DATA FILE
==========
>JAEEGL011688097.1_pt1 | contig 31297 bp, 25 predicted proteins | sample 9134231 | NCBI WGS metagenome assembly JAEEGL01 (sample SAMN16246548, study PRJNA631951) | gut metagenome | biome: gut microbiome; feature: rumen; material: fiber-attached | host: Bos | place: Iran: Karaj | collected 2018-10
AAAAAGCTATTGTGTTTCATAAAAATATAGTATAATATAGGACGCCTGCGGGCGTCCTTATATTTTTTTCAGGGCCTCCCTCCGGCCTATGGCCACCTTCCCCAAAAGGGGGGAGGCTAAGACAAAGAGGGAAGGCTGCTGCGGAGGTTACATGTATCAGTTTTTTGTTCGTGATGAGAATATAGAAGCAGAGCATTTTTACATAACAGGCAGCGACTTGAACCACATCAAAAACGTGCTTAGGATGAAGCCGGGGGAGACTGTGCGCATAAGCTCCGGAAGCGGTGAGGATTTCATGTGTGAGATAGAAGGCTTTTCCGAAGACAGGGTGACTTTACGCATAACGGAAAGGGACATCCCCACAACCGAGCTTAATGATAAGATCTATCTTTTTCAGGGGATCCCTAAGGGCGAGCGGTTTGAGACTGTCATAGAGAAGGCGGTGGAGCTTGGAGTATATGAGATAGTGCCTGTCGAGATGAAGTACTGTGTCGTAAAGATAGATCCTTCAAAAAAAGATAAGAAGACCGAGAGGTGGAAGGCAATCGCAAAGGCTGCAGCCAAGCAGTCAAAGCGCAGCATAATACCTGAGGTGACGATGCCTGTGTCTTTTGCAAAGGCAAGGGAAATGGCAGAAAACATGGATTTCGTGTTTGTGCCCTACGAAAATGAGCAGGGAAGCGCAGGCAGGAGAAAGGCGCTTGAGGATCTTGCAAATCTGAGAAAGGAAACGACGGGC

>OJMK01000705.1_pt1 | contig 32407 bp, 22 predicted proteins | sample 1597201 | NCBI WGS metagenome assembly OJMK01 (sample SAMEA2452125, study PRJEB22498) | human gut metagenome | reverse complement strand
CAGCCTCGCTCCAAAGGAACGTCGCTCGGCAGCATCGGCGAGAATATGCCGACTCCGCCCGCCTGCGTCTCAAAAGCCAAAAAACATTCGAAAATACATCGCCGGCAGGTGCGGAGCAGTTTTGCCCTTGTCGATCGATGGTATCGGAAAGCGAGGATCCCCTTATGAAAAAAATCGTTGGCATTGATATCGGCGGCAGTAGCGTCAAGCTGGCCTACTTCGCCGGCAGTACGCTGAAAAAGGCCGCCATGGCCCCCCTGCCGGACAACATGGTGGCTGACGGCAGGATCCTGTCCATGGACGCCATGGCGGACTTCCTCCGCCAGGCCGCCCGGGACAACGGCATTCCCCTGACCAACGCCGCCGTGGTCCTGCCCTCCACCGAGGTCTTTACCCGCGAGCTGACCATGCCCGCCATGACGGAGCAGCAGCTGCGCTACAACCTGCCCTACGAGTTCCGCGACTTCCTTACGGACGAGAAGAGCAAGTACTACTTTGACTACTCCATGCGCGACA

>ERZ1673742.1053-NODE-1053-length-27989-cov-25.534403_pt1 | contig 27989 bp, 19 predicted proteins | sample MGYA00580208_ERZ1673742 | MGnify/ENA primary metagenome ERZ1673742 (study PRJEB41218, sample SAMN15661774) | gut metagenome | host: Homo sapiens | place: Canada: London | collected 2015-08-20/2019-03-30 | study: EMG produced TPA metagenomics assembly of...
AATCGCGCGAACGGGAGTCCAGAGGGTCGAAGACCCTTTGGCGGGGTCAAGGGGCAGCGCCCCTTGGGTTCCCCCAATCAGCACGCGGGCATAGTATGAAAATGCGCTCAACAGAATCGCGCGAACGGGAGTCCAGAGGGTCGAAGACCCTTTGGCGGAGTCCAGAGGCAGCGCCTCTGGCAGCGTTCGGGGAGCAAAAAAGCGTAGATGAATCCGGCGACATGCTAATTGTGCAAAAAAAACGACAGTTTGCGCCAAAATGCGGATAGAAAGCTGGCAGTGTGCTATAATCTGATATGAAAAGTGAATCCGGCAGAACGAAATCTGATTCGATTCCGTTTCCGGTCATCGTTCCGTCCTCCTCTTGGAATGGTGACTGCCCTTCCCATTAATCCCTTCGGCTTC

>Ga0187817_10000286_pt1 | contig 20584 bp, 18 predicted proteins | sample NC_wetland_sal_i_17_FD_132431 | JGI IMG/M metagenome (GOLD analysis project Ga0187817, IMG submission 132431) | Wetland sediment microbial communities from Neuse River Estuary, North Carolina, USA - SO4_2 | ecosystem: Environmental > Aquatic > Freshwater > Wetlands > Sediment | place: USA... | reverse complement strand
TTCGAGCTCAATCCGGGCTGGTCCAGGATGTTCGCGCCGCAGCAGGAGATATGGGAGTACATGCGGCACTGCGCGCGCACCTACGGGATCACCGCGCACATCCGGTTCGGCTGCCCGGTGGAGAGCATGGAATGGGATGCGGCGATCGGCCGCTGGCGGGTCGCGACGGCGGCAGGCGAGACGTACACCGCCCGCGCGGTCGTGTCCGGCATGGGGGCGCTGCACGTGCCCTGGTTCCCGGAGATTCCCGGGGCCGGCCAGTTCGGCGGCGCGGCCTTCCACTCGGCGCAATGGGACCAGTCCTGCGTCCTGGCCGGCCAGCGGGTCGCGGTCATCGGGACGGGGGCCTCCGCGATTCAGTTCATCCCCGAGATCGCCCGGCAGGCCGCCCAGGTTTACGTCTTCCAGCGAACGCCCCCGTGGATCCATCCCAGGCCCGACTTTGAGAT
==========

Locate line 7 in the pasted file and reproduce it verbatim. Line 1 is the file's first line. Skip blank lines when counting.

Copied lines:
>Ga0187817_10000286_pt1 | contig 20584 bp, 18 predicted proteins | sample NC_wetland_sal_i_17_FD_132431 | JGI IMG/M metagenome (GOLD analysis project Ga0187817, IMG submission 132431) | Wetland sediment microbial communities from Neuse River Estuary, North Carolina, USA - SO4_2 | ecosystem: Environmental > Aquatic > Freshwater > Wetlands > Sediment | place: USA... | reverse complement strand